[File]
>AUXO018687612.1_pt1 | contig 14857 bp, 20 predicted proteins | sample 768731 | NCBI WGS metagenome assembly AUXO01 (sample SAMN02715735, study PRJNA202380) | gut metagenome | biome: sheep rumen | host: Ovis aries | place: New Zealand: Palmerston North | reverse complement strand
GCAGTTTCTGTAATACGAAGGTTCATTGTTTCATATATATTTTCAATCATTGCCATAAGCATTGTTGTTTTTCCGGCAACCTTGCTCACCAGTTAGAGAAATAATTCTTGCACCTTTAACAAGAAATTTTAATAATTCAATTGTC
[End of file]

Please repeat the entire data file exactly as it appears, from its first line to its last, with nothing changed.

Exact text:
>AUXO018687612.1_pt1 | contig 14857 bp, 20 predicted proteins | sample 768731 | NCBI WGS metagenome assembly AUXO01 (sample SAMN02715735, study PRJNA202380) | gut metagenome | biome: sheep rumen | host: Ovis aries | place: New Zealand: Palmerston North | reverse complement strand
GCAGTTTCTGTAATACGAAGGTTCATTGTTTCATATATATTTTCAATCATTGCCATAAGCATTGTTGTTTTTCCGGCAACCTTGCTCACCAGTTAGAGAAATAATTCTTGCACCTTTAACAAGAAATTTTAATAATTCAATTGTC